Several hundred Protestants remained camped outside the Drumcree Anglican church near Portadown after police used barbed wire to block the marchers from Garvaghy Road. The parade is an annual event which marks a 300-year-old victory by Protestants over a Catholic king. The march has been marked by riots over the past three years after police blocked the march and then relented to end violence.

      "I sincerely hope that everybody in Northern Ireland will see that the Parades Commission is anxious to take a balanced approach," said Alastair Graham, the chairman of the government commission set up last year to regulate the controversial parades, after allowing the Orange Order to march on July 13 through a Catholic neighborhood in the Lower Ormeau section of Belfast. The summer parades are seen as the first major test of the recently ratified Good Friday peace accords signed by the warring factions earlier this year.


      AUSTIN, Texas ( - The Texas Supreme Court ruled on Friday that buffer zones around abortion clinics to keep pro-life protesters away is an unconstitutional burden on the freedom of speech.

      The court decided 6-3 to eliminate buffer zones around five clinics and modified four others to allow up to two pro-life counselors to approach women within the zones. They also eliminated a buffer zone around the home of an abortionist, but allowed buffers around four others to remain intact without change. "We conclude that portions of the injunction infringe upon (protesters') freedom of expression," Justice Nathan Hecht wrote for the majority. "This is a free speech case, not an abortion picketing one."

      The case stemmed from the 1992 Republican National Convention in Houston where pro-life groups announced plans to demonstrate at clinics and the homes of abortionists. Planned Parenthood joined the clinics and five abortionists in obtaining a temporary court order, which later became permanent, banning demonstrations within 100 feet of the clinics.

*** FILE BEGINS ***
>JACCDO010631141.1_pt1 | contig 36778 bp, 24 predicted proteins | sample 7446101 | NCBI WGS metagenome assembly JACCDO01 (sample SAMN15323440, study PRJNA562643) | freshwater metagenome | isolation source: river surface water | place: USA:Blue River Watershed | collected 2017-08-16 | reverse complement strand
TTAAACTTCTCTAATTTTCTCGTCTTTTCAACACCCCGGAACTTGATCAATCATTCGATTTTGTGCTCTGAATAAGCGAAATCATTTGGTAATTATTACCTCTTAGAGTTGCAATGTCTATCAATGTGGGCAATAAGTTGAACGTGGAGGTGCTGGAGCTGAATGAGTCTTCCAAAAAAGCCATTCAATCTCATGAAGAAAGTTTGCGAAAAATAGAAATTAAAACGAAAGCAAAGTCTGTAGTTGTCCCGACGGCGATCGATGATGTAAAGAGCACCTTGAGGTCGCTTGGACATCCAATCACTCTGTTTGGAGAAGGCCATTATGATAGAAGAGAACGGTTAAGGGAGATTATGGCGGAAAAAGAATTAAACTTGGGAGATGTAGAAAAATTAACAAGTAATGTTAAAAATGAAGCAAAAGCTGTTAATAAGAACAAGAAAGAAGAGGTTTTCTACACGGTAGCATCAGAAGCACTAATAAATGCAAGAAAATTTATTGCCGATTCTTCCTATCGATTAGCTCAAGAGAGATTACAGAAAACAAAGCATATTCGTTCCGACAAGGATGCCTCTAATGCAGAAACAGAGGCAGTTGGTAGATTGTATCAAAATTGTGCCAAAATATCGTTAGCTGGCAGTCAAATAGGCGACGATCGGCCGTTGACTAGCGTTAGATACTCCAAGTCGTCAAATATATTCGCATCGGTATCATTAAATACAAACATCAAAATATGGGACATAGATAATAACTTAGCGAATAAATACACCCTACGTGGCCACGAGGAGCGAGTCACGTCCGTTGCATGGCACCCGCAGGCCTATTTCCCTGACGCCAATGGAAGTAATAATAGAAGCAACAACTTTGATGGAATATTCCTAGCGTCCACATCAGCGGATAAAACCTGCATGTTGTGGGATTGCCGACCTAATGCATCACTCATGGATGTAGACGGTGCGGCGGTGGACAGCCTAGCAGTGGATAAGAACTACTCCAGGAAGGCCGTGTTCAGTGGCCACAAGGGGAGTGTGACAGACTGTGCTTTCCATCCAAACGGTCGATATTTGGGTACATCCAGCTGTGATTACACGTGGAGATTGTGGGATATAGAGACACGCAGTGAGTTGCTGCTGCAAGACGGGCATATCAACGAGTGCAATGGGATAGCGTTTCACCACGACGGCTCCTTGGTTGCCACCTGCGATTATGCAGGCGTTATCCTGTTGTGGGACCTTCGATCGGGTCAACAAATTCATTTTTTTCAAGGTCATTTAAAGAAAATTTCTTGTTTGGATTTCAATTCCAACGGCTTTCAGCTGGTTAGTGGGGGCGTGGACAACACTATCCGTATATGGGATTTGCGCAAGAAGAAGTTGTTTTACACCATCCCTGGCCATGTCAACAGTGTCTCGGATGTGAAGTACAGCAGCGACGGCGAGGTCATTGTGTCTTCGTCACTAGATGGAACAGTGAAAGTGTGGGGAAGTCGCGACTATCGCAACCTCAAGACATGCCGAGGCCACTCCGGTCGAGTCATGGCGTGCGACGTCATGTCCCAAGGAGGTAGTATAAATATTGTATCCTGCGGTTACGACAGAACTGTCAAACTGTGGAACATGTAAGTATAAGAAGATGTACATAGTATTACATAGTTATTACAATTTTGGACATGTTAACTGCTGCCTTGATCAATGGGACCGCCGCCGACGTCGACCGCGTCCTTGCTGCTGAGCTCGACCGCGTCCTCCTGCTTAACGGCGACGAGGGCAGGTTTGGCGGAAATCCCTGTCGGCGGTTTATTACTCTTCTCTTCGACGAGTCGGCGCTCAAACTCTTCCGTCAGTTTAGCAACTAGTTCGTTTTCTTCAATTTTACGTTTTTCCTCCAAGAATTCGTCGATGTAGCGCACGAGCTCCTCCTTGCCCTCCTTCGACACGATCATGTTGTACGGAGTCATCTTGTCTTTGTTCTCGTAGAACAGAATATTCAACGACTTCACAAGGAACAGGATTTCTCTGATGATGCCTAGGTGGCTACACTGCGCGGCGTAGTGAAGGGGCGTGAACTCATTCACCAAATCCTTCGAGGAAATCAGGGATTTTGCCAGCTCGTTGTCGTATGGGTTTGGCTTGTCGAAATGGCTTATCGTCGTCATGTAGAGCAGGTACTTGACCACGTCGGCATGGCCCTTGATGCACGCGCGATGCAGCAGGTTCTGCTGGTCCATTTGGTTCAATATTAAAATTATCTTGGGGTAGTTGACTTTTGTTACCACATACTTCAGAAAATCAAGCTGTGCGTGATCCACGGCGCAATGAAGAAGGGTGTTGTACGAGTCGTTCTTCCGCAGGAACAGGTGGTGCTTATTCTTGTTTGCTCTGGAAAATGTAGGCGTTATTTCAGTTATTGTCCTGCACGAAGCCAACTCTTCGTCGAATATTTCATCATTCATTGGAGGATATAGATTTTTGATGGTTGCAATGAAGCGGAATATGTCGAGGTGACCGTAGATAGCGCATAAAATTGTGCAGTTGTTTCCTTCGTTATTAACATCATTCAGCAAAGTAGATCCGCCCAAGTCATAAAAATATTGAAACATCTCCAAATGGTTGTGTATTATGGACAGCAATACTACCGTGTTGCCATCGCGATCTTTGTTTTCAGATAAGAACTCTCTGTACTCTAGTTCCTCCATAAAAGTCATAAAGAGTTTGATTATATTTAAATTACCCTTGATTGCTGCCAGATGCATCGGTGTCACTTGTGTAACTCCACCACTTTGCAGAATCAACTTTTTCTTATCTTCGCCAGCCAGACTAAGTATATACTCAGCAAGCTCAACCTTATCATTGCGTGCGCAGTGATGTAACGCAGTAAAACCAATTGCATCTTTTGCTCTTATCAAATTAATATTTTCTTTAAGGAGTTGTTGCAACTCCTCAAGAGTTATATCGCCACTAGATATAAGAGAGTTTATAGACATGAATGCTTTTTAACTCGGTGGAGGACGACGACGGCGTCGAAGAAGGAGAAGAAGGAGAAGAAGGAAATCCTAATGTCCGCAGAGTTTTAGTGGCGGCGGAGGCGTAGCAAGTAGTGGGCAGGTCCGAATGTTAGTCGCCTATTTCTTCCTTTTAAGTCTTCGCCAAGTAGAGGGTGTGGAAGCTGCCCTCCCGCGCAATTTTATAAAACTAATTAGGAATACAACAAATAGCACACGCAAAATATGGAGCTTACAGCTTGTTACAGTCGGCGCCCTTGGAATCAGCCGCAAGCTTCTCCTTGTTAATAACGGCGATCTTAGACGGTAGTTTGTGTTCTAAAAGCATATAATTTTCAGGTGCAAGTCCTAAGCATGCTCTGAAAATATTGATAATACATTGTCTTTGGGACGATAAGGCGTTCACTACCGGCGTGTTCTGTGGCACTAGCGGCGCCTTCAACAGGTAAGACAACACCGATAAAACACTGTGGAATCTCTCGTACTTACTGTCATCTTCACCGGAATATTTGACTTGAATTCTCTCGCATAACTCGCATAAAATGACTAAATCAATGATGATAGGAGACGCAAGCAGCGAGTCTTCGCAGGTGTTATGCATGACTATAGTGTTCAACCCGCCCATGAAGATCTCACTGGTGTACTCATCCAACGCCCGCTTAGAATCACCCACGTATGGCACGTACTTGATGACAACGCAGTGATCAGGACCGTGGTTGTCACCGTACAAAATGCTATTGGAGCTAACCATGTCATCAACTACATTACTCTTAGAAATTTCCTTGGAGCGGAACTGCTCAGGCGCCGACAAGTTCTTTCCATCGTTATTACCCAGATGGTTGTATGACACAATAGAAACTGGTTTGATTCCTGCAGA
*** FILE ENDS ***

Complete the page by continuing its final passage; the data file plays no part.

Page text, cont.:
LIMA ( - Five women religious were killed and one more remains in coma after a car accident early Sunday morning in northern Peru near the border with Ecuador.

      The six women -- members of the Congregation of the Reparation of the Sacred Heart -- were traveling from Piura, 700 miles north of Lima, to Tumbes, a city located 70 miles from Piura and 5 miles from the border with Ecuador.

      A police spokesman said the crash occurred when the driver slammed into a bus traveling in the opposite direction as he tried to avoid the numerous potholes caused by recent torrential rains and floods. Sisters Berta Morillo, Angelica Olaya, Elsa Paucar, Augusta Gonzales, and Simona Guerrero died immediately, while Sister Paulina Quinde, provincial of the congregation, was severely injured. She was evacuated by plane to Lima where she remained in a coma. The sisters' driver survived the accident and no injuries were reported among the bus passengers.

      Archbishop Oscar Cantuarias of Piura and Tumbes mourned the death of the sisters and described it as "the greatest and most painful loss in Piura's recent history." He described the women as "holy, deeply dedicated sisters that gave a great service to the evangelization of the region." He added, "In this instance it is particularly hard to understand God's will, but we accept it and pray that, closer to God, they will help even more in bringing Christ to the minds and hearts of our youth."

      The accident has shaken the region since the women were all born in the area. Early on Monday, more than 3,000 people, including students and alumni, gathered in Saint Gabriel's school in Piura for the funeral service.

For more headlines and articles, we suggest you go to the Catholic World News site. CWN is not affiliated with the Daily CATHOLIC but provides this service via e-mail to the Daily CATHOLIC Monday through Friday.

To review past articles in textonly format, click on Archives.

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July 7, 1998 volume 9, no. 131   DAILY CATHOLIC